Alphabet is looking to expand its new ride-sharing service, in a move that will position it more squarely than ever as a rival to the likes of Uber and Lyft.
The service, based on the Waze app acquired by Alphabet in 2013, is slightly different from the ride-hailing offers of other companies. It allows regular drivers that use its crowdsourced traffic-monitoring app to buddy up with people needing to hitch a ride across the city.
So that it doesn’t become a job for anyone, riders pay the driver just 54 cents per mile—the IRS-approved rate that people can claim for business travel when using their own car. That's much cheaper than an Uber, which can cost upwards of a dollar per mile, or far more during surge pricing.
Alphabet started testing the service in San Francisco last year, but the Wall Street Journal now reports that the plan is to “dramatically expand” it into “several U.S. cities and Latin America over the next several months.”
Uber will be watching carefully. In 2013, Alphabet’s venture capital arm, GV, invested $250 million in the ride-hailing company. At the time, it made perfect sense: here was a disruptive startup out to change the way we all got around, and an established backer that could provide it with a little money, mapping support, and product integration to help it grow.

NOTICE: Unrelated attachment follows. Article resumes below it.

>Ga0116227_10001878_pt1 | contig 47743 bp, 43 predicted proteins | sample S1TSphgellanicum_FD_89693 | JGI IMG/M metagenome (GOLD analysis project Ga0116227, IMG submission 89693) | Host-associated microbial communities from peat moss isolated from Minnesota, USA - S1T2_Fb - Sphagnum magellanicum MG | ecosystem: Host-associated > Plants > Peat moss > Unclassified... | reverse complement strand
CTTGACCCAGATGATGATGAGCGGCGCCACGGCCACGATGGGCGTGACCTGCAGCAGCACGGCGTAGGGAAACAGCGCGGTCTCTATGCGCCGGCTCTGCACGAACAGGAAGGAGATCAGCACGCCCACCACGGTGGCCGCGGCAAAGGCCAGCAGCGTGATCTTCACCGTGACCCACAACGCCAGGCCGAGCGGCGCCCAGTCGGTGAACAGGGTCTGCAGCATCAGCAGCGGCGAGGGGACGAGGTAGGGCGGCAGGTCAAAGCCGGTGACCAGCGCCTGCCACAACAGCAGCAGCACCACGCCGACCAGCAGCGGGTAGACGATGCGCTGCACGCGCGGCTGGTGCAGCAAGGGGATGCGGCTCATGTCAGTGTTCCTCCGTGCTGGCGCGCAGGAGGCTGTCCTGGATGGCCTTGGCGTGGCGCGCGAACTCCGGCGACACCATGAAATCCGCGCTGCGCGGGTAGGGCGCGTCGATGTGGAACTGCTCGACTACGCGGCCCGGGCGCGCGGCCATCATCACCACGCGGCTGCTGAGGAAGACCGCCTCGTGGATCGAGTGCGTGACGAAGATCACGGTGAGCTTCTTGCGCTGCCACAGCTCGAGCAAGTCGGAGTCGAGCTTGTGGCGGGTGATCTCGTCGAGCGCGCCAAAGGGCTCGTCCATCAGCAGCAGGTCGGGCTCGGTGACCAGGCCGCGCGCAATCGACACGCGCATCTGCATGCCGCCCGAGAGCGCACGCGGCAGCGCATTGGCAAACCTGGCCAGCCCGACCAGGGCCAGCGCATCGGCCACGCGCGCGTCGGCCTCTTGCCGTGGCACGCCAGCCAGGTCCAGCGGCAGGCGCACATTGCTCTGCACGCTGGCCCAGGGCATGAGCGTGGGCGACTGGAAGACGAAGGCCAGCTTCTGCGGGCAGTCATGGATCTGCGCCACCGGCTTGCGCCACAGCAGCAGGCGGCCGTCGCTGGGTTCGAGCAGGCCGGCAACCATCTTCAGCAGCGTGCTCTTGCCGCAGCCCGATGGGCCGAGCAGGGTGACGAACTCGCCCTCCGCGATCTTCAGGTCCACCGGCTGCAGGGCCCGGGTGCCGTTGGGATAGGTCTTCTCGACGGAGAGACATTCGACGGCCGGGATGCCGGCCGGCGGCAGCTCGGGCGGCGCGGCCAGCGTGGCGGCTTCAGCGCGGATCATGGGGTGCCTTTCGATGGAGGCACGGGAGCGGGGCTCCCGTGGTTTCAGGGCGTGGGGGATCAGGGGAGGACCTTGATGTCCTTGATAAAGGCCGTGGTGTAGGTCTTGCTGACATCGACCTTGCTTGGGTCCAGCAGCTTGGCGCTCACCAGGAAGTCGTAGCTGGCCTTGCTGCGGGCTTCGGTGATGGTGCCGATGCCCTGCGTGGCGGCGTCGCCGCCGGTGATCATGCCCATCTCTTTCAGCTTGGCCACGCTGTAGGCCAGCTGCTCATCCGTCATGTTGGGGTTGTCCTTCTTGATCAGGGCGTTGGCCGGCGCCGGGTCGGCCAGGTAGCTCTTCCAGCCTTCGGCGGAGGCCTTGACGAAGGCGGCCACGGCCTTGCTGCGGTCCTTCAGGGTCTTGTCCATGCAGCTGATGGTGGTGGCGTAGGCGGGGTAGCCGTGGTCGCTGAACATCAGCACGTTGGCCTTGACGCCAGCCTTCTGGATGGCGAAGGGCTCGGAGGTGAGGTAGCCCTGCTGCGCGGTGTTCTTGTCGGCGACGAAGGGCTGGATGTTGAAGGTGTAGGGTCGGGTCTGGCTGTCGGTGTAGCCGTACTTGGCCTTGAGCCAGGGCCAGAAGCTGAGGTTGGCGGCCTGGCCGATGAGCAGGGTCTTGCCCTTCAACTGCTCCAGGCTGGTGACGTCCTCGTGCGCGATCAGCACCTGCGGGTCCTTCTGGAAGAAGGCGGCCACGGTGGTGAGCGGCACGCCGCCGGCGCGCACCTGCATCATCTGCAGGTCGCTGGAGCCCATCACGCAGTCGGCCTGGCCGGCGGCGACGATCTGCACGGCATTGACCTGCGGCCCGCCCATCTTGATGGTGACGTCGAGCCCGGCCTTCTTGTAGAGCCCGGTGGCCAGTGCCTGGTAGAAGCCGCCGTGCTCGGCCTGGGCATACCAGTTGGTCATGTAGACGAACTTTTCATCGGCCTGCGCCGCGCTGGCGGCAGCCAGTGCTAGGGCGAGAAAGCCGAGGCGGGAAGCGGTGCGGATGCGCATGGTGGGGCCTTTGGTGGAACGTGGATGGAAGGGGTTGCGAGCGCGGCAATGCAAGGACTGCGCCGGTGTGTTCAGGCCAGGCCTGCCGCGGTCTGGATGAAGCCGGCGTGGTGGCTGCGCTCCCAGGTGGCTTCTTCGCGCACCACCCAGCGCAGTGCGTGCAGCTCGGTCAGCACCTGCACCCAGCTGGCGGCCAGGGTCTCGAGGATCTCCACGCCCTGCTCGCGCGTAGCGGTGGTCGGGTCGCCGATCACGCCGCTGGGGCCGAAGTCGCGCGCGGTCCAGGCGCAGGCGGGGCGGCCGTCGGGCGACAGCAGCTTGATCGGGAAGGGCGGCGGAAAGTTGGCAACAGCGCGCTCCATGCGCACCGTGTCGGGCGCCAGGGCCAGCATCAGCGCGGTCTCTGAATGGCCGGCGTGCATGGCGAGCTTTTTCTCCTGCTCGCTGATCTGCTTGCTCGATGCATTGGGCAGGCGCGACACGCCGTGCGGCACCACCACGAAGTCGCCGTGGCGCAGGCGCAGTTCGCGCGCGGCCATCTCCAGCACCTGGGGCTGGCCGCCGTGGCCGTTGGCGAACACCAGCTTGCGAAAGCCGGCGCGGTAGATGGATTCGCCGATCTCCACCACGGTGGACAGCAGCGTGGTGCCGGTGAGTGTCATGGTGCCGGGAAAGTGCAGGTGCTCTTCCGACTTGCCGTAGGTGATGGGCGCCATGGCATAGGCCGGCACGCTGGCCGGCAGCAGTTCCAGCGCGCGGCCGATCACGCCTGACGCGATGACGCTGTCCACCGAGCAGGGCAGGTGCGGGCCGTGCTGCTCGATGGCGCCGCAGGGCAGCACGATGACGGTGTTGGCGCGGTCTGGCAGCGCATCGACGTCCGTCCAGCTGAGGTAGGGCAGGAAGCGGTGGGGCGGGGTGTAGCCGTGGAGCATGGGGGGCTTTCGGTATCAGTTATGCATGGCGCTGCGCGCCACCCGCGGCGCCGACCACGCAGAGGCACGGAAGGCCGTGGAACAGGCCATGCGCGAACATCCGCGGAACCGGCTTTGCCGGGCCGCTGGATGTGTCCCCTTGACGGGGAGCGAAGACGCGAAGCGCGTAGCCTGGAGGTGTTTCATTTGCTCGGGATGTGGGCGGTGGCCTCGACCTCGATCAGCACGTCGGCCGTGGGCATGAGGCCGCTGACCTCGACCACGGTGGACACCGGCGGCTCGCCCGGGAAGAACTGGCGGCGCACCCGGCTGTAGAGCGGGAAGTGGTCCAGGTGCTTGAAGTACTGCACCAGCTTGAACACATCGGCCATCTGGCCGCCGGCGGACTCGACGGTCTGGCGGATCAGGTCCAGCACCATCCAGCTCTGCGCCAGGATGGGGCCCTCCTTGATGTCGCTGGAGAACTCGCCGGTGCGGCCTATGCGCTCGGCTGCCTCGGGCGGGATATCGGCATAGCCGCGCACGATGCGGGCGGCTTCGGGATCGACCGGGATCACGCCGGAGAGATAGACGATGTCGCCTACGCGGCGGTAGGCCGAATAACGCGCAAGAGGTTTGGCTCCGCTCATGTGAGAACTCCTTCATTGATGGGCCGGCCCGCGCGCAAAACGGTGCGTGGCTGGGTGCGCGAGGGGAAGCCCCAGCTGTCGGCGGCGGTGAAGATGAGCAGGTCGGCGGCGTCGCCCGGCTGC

But Uber has grown into a behemoth valued at over $60 billion, investing in its own autonomous vehicle technology to keep ahead in an increasingly crowded market. And Alphabet’s new CFO, Ruth Porat, has tightened belts on audacious experiments, forcing Alphabet's own self-driving project, Waymo, to shelve plans to build a car and instead seek commercial success.
Now Uber is testing robotic taxis and Waymo reportedly plans to roll out a competing fleet this year. If both also had successful software platforms to allocate to those vehicles in our self-driving future, then they'd be eagerly eyeing one another's lunch.
But that's a little ways off. Currently, Alphabet’s ride-sharing app remains markedly different from Uber’s main ride-hailing service: it lacks its flexibility and, for now, a volume of drivers to make it an on-demand service. But it’s easy enough to imagine many users being tempted to cut costs with Alphabet’s offering—and driver volumes are likely high enough along popular commuter routes for it to take a share of Uber’s customers in the process.
(Read more: Wall Street Journal, “Uber’s Robotic Taxis Are Headed to San Francisco,” “Alphabet Sets Up a New Company to Commercialize Autonomous Car Technology,” “Google Buys Waze, One of Few Truly Useful Apps”)
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